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Discussion Starter #3
I tried but it is so hard to tell. Anyone know for sure? I appreciate all the help but I am just skeptical it being Ginseng but really hope it is.
 

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the root kinda looks like ginseng but the leaves dont. I don't hunt ginseng but have seen it many of times and know people who do. I dont think it is but someone else might say otherwise.
 

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I have been digging ginseng for 20+ years, and the roots are definitely ginseng. The leaves are from something different- they are not ginseng leaves. Don't get caught with the roots- there is a defined hunting season requiring a license in Illinois. Very steep fines......
 

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Actually I took them into a Biology teacher. He is planting them back to let them flower out again. The leaves pictures were the leaves on the roots. He also believes they are not Ginseng but possibly Dock. Once they grow back out maybe we will know something for sure, but with those leaves it does not look like Ginseng.
 

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Definatly not ginseng. Dock or horseradish is more likley. and boncosang is right. here in Wv. its $500 fine per root if caught digging seng out of season.
 

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I've seen enough ginseng plants in the woods and have dug up enough ginseng roots to know that this is definitely not ginseng.

What you have here is a pokeweed root. The leaves you show are typical of the first leaves put out by the plant (rounded at the ends). As the stalk continues to grow, the additional leaves that form will be pointed at the end. When you find pokeweed, you usually find a whole patch of it. When you dug up this root, there was probably an old bleached out stalk coming out of the top (remains of last years’ growth). You probably noticed a lot of old bleached out stalks around the area (other pokeweed plants). These stalks can range from 3 feet to 6 feet tall, or taller.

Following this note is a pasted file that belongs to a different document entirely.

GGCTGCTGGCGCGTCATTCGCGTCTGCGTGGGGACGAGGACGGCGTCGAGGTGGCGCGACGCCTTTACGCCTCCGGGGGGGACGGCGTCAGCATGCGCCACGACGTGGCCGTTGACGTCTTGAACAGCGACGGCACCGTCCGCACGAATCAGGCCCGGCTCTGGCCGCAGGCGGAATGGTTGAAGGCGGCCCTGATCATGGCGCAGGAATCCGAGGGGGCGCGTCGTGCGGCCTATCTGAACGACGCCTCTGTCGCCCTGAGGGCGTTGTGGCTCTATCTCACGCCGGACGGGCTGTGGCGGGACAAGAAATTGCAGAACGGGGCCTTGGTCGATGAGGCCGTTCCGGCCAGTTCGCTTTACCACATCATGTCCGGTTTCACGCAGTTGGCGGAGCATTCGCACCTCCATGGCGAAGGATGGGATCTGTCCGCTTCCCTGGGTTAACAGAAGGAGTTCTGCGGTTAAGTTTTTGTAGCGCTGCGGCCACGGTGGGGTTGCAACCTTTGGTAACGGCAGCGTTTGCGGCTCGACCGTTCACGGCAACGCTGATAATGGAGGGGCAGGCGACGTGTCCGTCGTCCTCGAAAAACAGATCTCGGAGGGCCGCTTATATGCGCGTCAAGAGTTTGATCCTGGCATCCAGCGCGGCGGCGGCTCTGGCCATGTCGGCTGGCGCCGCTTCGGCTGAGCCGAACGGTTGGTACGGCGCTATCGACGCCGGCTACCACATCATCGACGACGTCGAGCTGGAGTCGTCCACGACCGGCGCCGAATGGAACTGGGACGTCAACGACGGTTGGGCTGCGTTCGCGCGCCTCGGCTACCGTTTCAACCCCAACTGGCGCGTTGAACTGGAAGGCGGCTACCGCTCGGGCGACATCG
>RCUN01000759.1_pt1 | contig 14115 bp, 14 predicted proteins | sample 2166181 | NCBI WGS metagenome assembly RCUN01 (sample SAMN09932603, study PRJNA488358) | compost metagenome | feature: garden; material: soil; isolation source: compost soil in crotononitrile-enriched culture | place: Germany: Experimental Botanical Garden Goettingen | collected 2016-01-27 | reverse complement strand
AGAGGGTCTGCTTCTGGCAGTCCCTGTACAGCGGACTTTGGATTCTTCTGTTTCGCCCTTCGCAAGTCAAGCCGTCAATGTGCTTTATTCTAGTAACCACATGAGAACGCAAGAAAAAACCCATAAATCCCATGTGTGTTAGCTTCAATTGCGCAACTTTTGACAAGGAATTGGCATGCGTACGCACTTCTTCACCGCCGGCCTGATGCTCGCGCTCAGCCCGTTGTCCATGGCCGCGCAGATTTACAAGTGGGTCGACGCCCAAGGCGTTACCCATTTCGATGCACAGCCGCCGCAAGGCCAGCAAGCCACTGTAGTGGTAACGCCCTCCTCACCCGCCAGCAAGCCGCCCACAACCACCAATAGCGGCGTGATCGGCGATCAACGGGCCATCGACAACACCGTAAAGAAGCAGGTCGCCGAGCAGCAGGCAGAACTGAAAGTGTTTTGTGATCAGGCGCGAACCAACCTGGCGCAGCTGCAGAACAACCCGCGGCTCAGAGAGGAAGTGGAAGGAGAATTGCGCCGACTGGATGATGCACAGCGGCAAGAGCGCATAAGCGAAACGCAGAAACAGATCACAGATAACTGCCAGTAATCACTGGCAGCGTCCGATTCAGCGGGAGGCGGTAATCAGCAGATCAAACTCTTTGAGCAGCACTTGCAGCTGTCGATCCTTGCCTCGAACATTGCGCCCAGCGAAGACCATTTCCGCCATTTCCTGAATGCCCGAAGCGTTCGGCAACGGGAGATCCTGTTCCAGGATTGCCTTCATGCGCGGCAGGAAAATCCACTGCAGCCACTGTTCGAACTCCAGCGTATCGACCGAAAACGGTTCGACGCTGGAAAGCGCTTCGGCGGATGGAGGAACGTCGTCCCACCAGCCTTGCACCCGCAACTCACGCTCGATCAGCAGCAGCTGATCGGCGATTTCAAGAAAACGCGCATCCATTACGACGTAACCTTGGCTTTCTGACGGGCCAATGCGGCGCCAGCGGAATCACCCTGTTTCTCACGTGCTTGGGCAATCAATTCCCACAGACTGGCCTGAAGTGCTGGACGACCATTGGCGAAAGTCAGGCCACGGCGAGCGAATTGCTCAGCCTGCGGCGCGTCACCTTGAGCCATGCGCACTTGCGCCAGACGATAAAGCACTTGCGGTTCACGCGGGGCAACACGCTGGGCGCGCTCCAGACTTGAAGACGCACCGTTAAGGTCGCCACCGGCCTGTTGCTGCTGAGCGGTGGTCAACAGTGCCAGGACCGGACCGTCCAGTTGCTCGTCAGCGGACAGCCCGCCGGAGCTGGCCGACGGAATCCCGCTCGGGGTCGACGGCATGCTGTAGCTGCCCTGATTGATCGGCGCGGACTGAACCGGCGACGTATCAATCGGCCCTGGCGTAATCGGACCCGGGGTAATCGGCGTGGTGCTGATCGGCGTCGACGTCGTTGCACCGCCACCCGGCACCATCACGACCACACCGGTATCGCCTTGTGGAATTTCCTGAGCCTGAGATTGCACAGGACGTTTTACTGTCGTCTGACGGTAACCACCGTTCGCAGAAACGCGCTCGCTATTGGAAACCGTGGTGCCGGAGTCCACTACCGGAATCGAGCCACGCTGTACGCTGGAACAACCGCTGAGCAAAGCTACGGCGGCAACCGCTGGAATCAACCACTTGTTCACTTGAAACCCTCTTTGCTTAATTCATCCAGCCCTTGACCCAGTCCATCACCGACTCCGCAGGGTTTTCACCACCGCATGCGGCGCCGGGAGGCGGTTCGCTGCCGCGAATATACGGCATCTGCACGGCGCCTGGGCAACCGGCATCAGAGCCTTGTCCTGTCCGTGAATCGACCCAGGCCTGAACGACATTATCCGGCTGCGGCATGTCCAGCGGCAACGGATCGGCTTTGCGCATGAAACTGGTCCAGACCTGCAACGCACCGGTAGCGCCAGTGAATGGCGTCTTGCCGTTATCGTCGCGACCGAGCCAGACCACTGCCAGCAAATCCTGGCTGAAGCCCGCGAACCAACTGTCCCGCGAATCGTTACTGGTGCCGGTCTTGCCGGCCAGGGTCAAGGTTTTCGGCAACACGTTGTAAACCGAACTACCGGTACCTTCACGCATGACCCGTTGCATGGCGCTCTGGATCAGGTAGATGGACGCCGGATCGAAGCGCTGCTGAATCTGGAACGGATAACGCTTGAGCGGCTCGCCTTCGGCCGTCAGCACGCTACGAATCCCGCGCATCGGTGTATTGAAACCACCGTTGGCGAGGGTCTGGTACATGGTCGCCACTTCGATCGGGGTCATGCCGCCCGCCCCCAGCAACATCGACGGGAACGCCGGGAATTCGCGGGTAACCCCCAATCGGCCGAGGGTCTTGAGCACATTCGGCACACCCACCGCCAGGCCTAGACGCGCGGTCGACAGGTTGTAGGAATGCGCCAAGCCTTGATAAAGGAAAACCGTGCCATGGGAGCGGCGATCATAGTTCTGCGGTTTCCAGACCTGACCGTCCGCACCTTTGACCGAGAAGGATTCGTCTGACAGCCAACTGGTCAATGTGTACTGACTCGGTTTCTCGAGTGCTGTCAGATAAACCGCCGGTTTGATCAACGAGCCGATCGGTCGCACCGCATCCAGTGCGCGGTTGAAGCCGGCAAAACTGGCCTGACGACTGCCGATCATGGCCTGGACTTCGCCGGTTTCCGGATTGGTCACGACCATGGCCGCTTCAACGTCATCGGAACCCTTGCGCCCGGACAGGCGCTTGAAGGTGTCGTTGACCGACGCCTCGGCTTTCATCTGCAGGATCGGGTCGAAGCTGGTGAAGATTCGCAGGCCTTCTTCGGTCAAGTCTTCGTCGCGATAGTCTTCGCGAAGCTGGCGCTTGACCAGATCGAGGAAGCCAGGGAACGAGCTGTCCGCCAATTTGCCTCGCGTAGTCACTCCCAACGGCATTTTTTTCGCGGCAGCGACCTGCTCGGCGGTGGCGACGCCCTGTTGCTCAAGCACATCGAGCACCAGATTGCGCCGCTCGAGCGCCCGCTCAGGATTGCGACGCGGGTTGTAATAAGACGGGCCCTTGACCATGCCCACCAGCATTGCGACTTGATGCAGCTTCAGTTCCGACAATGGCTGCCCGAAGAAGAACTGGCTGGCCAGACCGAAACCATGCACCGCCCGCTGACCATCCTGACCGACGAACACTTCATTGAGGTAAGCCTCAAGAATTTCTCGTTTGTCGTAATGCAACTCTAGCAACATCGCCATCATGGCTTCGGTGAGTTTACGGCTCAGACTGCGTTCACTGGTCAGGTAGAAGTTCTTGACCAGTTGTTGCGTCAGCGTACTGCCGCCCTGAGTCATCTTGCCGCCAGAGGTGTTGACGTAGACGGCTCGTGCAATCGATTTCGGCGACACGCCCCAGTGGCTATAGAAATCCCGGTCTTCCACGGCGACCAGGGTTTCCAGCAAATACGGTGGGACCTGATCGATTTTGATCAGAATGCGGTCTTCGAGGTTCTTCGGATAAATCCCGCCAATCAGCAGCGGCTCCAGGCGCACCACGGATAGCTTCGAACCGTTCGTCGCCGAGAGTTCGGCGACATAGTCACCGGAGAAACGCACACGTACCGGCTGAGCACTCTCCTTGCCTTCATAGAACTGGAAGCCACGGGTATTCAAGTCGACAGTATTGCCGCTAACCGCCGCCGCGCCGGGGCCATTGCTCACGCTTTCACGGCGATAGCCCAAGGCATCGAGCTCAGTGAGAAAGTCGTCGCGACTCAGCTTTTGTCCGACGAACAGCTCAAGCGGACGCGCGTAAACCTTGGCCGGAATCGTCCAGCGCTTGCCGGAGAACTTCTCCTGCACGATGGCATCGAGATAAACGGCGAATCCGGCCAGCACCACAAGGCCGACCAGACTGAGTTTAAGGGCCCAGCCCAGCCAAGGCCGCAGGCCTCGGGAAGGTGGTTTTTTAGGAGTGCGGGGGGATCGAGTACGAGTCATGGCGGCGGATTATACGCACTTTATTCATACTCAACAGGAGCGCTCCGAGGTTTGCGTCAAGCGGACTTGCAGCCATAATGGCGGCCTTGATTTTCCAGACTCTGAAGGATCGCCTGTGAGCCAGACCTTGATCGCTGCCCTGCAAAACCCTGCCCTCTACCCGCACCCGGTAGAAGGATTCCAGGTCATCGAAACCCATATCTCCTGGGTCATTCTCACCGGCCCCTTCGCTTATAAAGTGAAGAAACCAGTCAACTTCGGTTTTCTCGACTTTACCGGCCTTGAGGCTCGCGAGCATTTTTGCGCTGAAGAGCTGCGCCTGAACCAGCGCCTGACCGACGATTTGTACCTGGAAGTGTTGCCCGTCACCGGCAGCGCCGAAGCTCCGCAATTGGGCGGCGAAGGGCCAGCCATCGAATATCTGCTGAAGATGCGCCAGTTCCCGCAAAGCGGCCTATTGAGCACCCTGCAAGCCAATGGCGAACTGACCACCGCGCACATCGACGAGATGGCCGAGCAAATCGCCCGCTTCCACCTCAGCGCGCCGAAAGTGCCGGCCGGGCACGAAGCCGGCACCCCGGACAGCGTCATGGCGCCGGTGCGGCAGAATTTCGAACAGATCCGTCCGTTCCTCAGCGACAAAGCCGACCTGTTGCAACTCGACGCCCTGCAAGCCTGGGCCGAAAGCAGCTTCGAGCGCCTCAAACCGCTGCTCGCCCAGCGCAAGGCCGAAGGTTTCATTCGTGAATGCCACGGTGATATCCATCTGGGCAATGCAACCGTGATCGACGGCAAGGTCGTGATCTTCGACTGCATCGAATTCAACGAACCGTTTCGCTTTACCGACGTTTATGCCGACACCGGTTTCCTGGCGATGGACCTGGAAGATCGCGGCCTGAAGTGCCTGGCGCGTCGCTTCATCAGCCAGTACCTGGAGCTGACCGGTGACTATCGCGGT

There needs to be a word of caution. This is a toxic plant. It contains 3 different toxins, all of which are present in all parts of the plant. The root is the most toxic, then the stem and leaves, and finally the berries that ripen in late summer. The young shoots (around 7 inches tall) can be eaten if prepared properly. You can cut them into 1 to 2 inch long pieces and then you must boil these in water for about 10 minutes. You then drain them, disposing of the liquid. Put in fresh water and boil another 10 minutes. Drain again, add butter, salt and pepper and eat. The boiling process reduces the toxins to a level that will not be harmful. They are nutritious and also taste good. There is no way the root can be prepared for consumption. It is too toxic. The seeds in the berries also contain a high level of the toxins.
 
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